More modern terminology requires Sapphire to be 'corn flower blue' Corundum, Ruby to be 'red like fresh pigeon blood', and all other colours (yellow, pink, peach, ..) are 'fancy Sapphires'. It sounds very nice, but is not very practical. Imagine going to the jeweler to pick a ruby. Not only do you have to carry a live pigeon with you, you also have to chop its head off in the shop and compare the stones to the colour of the blood. Generally, jewelers don't like that! For practical purposes, it is better to assume rubies are dark, clean red - not purplish, not brownish, not pink - and sapphires are clean, dark blue. Everything else is a 'fancy sapphire'.
Corundum can be found in several different types of 'silica deficient' rock, that is rocks without Quartz. These include syenites with much feldspar and amphiboles, limestones, as well as a few more exotic types. Corundum is very hard, and it is often mined from so-called secondary deposits like river gravels, where the Corundum is preserved even if the rest of the rock has decomposed. As a matter of fact, only very little Corundum is mined from primary rocks.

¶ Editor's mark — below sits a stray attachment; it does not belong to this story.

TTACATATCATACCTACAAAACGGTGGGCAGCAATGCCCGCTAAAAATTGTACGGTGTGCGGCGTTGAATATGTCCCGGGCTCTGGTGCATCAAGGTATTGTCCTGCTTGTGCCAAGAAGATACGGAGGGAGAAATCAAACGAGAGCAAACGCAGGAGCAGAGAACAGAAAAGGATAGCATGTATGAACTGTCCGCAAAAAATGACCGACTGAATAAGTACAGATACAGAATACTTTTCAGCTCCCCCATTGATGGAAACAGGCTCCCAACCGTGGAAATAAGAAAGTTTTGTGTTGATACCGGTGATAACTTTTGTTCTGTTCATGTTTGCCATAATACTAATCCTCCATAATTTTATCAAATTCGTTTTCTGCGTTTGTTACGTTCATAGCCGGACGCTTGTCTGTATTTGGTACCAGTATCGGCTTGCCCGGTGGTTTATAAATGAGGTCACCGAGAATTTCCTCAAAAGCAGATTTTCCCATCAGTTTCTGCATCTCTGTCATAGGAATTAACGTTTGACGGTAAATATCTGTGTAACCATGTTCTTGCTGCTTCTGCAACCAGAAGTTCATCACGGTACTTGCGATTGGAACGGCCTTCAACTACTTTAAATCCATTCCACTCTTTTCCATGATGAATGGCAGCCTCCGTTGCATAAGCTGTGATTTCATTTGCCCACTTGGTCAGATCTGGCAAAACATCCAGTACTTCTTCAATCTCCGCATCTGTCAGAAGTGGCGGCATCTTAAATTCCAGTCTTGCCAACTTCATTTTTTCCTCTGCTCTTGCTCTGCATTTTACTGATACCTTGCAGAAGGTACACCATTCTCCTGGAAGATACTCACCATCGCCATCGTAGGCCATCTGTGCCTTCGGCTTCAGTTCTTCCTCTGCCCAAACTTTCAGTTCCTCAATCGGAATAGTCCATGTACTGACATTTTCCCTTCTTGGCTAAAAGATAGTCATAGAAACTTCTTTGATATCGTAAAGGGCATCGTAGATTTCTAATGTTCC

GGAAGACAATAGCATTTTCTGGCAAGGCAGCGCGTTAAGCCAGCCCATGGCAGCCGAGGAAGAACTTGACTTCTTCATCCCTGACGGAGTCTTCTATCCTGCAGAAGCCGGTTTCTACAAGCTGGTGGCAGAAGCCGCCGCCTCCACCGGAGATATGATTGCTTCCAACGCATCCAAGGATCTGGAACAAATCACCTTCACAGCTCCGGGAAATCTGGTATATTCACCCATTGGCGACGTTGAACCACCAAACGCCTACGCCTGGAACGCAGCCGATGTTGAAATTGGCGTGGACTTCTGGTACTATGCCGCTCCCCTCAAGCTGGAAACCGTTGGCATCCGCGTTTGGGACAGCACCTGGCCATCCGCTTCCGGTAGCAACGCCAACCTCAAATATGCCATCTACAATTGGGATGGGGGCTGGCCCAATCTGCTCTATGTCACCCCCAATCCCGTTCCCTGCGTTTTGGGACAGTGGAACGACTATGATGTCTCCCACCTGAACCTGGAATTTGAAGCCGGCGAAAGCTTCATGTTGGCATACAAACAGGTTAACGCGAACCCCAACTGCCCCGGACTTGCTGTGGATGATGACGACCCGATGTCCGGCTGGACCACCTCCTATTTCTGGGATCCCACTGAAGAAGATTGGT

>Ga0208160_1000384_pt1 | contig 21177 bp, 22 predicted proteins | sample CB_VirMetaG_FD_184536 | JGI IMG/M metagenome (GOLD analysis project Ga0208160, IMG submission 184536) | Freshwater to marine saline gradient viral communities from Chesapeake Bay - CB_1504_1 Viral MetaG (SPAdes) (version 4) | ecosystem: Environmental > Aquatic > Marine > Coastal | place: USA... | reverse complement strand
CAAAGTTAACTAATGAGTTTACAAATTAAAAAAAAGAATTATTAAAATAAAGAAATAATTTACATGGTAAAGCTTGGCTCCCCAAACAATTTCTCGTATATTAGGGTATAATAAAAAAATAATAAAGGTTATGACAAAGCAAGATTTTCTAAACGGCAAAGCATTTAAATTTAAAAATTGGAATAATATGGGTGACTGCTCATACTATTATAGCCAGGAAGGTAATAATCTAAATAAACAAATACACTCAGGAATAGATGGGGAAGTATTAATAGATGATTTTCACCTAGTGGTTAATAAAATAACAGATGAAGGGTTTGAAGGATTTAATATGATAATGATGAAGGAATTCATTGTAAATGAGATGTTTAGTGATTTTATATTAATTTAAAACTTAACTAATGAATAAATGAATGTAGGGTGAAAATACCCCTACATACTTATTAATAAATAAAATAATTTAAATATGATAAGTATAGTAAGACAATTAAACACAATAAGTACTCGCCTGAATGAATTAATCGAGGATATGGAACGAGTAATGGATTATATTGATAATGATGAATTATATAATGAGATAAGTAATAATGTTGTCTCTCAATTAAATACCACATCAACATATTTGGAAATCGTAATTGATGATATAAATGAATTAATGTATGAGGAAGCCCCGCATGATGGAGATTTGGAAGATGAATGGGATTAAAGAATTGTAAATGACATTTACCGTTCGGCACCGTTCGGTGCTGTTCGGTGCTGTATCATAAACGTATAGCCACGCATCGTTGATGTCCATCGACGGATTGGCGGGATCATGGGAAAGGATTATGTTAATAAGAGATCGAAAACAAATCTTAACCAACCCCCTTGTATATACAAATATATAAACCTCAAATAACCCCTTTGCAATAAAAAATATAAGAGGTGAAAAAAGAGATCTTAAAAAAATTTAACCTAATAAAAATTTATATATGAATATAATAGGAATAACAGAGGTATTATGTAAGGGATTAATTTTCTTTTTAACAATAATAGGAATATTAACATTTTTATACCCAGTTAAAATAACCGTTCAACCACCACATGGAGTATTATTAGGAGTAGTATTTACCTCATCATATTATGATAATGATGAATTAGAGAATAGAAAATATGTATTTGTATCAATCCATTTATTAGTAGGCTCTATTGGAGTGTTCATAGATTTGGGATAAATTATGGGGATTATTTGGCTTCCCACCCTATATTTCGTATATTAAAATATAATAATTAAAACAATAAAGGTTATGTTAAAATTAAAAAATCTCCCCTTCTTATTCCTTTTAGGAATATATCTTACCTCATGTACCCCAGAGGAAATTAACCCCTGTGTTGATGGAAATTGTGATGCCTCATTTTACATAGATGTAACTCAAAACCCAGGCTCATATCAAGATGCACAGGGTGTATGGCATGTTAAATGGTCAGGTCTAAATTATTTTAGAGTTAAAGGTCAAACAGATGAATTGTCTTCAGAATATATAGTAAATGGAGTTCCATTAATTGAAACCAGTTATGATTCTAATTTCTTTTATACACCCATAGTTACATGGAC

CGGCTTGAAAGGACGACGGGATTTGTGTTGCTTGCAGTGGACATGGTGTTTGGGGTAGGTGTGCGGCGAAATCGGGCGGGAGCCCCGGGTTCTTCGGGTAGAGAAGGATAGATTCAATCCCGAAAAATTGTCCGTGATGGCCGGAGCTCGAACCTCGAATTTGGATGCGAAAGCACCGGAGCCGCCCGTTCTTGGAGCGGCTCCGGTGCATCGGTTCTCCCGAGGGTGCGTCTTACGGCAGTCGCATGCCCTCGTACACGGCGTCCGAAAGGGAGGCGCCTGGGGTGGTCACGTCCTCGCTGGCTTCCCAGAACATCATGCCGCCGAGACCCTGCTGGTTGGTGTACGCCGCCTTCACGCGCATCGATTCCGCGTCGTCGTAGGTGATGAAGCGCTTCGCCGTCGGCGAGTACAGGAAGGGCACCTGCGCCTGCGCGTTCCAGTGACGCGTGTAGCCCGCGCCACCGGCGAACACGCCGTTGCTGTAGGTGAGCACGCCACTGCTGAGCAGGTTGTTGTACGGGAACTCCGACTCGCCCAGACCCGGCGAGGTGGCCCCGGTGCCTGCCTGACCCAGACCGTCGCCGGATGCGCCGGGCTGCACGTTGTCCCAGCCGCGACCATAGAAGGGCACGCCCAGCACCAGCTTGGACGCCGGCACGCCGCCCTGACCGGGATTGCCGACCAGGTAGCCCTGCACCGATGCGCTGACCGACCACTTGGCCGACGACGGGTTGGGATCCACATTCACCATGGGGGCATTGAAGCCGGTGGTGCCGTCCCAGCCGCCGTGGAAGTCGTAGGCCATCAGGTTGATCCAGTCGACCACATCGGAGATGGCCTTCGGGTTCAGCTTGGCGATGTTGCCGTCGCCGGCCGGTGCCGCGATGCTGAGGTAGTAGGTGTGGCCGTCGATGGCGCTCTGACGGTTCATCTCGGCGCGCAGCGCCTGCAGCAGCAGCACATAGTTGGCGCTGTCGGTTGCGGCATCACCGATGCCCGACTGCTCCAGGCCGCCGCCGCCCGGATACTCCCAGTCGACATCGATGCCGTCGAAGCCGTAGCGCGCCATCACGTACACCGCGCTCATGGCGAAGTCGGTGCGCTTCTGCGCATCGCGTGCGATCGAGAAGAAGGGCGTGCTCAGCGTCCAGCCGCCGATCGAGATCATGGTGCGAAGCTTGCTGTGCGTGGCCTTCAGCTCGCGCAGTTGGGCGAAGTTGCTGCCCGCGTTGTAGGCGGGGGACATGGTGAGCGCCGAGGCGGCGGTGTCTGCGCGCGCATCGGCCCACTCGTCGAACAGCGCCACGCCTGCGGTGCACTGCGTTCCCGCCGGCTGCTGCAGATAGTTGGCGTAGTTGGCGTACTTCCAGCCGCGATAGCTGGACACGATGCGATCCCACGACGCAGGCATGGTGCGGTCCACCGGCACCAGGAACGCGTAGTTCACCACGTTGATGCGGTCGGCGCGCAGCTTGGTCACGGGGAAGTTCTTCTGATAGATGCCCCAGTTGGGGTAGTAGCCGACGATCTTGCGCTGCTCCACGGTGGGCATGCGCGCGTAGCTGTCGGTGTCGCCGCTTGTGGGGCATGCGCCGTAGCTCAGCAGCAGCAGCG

Most of the great classic deposits of Ruby are in Asia. The most important are Myanmar (Burma), Afghanistan. Both produce beautiful rubies from a white limestone and nearby river gravels. Ruby also comes from India and Sri Lanka (Ceylon), as well as a few places in Africa. A very attractive material, bright red Ruby in deep green Zoisite comes from Tanzania. This is rarely of gem quality, but a very attractive specimen material.
Gem Mining in Sri Lanka